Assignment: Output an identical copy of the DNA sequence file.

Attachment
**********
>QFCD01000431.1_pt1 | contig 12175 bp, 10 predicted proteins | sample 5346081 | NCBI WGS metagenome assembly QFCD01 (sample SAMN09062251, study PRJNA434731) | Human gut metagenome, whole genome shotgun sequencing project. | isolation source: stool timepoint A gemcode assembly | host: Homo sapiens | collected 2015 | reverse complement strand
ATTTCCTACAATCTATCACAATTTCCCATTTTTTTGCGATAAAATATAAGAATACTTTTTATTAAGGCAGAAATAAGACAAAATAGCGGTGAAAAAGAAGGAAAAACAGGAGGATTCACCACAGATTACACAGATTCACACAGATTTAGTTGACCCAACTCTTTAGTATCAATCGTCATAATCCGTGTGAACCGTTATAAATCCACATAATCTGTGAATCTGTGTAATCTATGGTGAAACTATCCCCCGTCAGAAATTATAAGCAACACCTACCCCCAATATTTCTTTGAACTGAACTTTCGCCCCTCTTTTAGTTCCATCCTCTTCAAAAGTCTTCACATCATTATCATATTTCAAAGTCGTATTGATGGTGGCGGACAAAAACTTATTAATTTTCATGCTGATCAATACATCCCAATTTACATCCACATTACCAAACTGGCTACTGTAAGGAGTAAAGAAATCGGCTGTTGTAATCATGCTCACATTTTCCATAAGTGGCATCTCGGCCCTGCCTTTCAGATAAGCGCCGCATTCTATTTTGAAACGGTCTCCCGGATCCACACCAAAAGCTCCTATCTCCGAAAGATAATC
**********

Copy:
>QFCD01000431.1_pt1 | contig 12175 bp, 10 predicted proteins | sample 5346081 | NCBI WGS metagenome assembly QFCD01 (sample SAMN09062251, study PRJNA434731) | Human gut metagenome, whole genome shotgun sequencing project. | isolation source: stool timepoint A gemcode assembly | host: Homo sapiens | collected 2015 | reverse complement strand
ATTTCCTACAATCTATCACAATTTCCCATTTTTTTGCGATAAAATATAAGAATACTTTTTATTAAGGCAGAAATAAGACAAAATAGCGGTGAAAAAGAAGGAAAAACAGGAGGATTCACCACAGATTACACAGATTCACACAGATTTAGTTGACCCAACTCTTTAGTATCAATCGTCATAATCCGTGTGAACCGTTATAAATCCACATAATCTGTGAATCTGTGTAATCTATGGTGAAACTATCCCCCGTCAGAAATTATAAGCAACACCTACCCCCAATATTTCTTTGAACTGAACTTTCGCCCCTCTTTTAGTTCCATCCTCTTCAAAAGTCTTCACATCATTATCATATTTCAAAGTCGTATTGATGGTGGCGGACAAAAACTTATTAATTTTCATGCTGATCAATACATCCCAATTTACATCCACATTACCAAACTGGCTACTGTAAGGAGTAAAGAAATCGGCTGTTGTAATCATGCTCACATTTTCCATAAGTGGCATCTCGGCCCTGCCTTTCAGATAAGCGCCGCATTCTATTTTGAAACGGTCTCCCGGATCCACACCAAAAGCTCCTATCTCCGAAAGATAATC